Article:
Afro Samurai Review
I can't quite remember the last time a game allowed me to take on a quartet of topless she-ninjas, but a half hour into Namco Bandai's' artistically amped Afro Samurai, I'd remembered it'd been far too long. This super-stylized anime-based title also reminded me that more games would benefit from having Samuel L. Jackson call their players "motherf*ckers". Neither of these occurrences are unusual in Afro, and both totally make for a better game. In fact, the title is absolutely brimming with amazing, authentic style that fans of the anime series will surely appreciate, and even newcomers will find hard to resist. Add some ultra-gory, kickass combat to the mix, and you've got one of 2009's first top tier titles.
Jackson's voicing of Afro's alter-ego Ninja Ninja is one of the production's many highlights; spewing sarcasm and foul language, not unlike his jheri-curled hitman Jules from Pulp Fiction, he more than brings his A game—and attitude—to Afro. Matching his quality performance is the game's stunning art direction. A quick glance reveals an anime brought to vivid, playable life, but becoming even more immersed in its world further rewards the eyes with smaller, but equally effective details. Afro, himself, looks fantastic; from the smoke trail bellowing from his cigarette, to the glowing pendant dangling from his sword, it's obvious the developers took great pride in rendering the revenge-seeking badass.
The gore-fueled combat also packs in the pretty details, as limbs fly, heads roll, and blood spits towards the screen. In fact, the more covered in crimson colored spots it is, the better you're doing. This is all part of the title's intuitive no-HUD approach, one of the best uses I've ever seen of the increasingly popular cinematic-aiming practice. The organic system sees Afro's clothes soaked with blood when he's at death's door, his pendant shine when he gains experience and his sword glimmer when he's ready to unleash an extra powerful attack. It takes a bit to get used to all the cues, but you'll soon follow them seamlessly, while appreciating that the display isn't cluttered with text, meters or numbers. Even navigating Afro's surroundings is a map-free endeavor. Not sure where to go next? Just tap down on the D-pad and Ninja Ninja will drop a hint. Of course, while he's at it, he'll probably swear at you for being clueless.
I'd definitely peg Afro a style-over-substance experience, not because its gameplay is lacking—although we'll get to its few flaws in a bit—but because its presentation is so engrossing. I loved experiencing this game, allowing my senses to be stung by its stylized visuals, hip-hop inspired soundtrack, and overall attitude. And on more than one occasion, its blood-letting battles had me recalling the choreographed chaos of the Kill Bill films. The combat is primarily fast and fun hack-and-slash button mashing. There are plenty of advanced moves and combos to be learned, however, you'll be able to best most enemies with the standard light, heavy and kick attacks. You can also gain the upper hand in focus mode, where the action slows, the visuals go black and white (there's that slick style again) and Afro can unleash some insta-kill moves. Additionally, "over focus" allows Afro similar room-clearing abilities, but without having to keep attack buttons pressed to build up power. These slo-mo modes pack an amazingly addictive punch because they simultaneously allow you to be more precise with the combat and also savor the gore in all its over-the-top glory.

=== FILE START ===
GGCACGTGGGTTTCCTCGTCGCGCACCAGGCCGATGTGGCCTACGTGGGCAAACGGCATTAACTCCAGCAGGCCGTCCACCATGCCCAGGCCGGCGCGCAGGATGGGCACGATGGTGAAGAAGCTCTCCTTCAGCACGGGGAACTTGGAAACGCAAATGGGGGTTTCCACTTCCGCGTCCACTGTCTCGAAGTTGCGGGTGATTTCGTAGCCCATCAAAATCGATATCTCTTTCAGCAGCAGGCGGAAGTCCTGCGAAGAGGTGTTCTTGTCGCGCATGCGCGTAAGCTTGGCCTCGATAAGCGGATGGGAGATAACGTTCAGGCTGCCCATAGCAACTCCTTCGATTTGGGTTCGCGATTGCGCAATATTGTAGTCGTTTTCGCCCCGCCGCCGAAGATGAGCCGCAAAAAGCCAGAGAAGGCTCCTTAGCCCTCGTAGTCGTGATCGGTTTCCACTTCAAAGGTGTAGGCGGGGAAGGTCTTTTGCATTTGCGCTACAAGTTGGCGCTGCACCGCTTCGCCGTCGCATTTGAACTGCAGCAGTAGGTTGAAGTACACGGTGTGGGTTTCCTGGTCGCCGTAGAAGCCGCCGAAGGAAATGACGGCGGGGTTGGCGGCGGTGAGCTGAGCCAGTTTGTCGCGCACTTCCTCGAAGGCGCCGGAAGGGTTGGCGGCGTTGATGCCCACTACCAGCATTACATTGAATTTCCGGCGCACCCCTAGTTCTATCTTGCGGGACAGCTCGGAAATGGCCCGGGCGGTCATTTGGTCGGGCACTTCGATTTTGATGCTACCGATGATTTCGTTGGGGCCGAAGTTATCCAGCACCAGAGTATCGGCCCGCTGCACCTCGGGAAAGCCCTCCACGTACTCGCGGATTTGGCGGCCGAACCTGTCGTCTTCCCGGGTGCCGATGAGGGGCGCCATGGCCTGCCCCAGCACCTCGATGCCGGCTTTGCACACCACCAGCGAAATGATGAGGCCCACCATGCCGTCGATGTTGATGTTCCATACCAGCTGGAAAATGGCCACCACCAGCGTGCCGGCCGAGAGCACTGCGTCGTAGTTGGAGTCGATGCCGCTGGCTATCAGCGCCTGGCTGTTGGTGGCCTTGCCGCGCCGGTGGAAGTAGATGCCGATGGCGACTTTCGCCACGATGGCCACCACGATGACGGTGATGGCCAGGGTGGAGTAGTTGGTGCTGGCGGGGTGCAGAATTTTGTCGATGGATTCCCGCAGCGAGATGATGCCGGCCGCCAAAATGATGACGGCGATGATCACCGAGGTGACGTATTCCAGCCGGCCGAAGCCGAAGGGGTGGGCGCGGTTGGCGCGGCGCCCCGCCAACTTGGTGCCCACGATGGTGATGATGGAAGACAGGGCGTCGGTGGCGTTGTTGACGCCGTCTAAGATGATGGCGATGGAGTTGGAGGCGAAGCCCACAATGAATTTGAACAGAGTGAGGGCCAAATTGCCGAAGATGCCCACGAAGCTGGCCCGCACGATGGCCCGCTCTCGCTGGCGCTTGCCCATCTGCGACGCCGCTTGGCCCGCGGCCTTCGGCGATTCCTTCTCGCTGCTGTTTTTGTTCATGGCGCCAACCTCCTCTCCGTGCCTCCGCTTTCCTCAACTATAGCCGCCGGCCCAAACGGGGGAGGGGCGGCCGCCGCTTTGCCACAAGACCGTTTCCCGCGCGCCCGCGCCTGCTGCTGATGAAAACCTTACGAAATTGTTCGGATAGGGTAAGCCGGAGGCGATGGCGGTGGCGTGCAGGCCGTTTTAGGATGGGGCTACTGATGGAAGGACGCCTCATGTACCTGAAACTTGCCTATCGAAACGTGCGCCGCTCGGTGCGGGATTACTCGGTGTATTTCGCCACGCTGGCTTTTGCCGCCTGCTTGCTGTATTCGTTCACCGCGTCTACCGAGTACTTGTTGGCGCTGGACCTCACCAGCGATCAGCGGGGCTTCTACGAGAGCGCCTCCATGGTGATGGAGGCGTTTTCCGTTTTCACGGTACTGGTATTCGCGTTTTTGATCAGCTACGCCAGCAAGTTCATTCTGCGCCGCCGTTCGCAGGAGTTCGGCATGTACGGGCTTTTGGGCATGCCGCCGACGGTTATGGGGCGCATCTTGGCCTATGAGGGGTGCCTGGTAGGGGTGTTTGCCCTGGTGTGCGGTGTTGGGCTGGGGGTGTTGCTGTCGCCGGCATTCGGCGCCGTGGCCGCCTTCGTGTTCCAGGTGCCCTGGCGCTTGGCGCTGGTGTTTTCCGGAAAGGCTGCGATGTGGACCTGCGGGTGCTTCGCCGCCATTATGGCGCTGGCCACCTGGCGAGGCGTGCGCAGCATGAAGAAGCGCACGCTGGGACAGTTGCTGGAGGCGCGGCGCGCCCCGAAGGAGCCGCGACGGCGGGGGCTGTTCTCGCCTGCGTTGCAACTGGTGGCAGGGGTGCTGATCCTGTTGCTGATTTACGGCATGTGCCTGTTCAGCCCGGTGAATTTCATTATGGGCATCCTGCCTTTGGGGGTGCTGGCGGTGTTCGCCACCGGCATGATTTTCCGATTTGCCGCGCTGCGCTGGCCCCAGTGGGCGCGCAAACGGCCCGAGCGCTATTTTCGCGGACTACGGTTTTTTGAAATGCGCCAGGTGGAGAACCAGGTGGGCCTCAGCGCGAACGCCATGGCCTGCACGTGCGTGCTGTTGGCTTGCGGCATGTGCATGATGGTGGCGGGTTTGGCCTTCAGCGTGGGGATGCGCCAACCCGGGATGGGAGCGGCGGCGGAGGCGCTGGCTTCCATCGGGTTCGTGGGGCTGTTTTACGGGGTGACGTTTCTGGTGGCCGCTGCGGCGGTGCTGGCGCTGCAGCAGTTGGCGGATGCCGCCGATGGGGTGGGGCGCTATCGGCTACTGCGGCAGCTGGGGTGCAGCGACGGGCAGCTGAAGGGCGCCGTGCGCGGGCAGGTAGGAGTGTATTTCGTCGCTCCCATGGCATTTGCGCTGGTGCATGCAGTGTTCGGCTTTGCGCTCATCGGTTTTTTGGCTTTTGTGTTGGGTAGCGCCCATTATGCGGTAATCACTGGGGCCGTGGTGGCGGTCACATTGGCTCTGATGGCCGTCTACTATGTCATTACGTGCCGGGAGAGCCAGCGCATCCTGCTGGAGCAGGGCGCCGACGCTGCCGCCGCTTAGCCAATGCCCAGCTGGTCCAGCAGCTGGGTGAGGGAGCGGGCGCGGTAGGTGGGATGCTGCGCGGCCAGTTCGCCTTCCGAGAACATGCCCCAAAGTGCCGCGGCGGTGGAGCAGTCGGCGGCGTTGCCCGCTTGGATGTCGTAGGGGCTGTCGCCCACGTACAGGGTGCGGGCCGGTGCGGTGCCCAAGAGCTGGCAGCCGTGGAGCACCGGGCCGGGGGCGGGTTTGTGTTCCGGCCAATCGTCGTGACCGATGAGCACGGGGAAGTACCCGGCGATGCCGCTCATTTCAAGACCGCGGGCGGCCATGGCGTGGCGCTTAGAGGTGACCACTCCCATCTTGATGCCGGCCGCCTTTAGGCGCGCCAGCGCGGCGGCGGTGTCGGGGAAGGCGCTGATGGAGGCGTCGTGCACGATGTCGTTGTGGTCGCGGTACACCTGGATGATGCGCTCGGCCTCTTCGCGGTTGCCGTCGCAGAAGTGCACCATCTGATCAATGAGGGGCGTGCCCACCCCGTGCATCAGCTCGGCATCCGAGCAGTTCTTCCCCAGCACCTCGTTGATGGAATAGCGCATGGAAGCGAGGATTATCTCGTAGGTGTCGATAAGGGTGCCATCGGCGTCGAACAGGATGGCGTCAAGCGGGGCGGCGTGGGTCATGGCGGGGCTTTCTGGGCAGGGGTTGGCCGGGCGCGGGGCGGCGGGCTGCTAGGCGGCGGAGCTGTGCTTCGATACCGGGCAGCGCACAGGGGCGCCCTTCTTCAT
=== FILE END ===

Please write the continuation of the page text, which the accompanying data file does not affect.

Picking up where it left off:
The camera, although controllable, does need to be baby-sat a bit too much. And the game's penchant for breaking the action into comic book-like panels,though very easy on the eyes, can disorient a bit during especially chaotic battles. Afro also stumbles a bit in the platforming department; Afro has some fancy jumps and wall-runs in his acrobatic repertoire, but he’s no Persian prince; these sometimes frustrating moments generally don’t detract from the fun, but they’re a far cry from the fast and furious combat. Thankfully, most of your time is spent chopping bad guys into pulpy chunks and painting the world in their blood—and man, do these dudes bleed.
Not being very familiar with the source material, I wasn’t sure what to expect from this one. But that only made it all the more satisfying when its ambitious style and ass-kicking combat hit me over the head like a bag of plush teddy bears (Afro fans will get that.) I’m also a huge supporter of games not afraid to offer only a dedicated single-player campaign. I’m guessing one of the reasons Afro’s presentation is so polished is because its developers weren’t pressured into tacking on an undercooked multi-player mode. If you enjoy wicked style and simple, yet satisfying combat, mature content that’s more than a script full of unnecessary F-bombs, and more gore than you’ll see in all five Saw films combined, then Afro deserves a spot in your game library. Just prepare to be insulted a lot by the voice of Sam Jackson.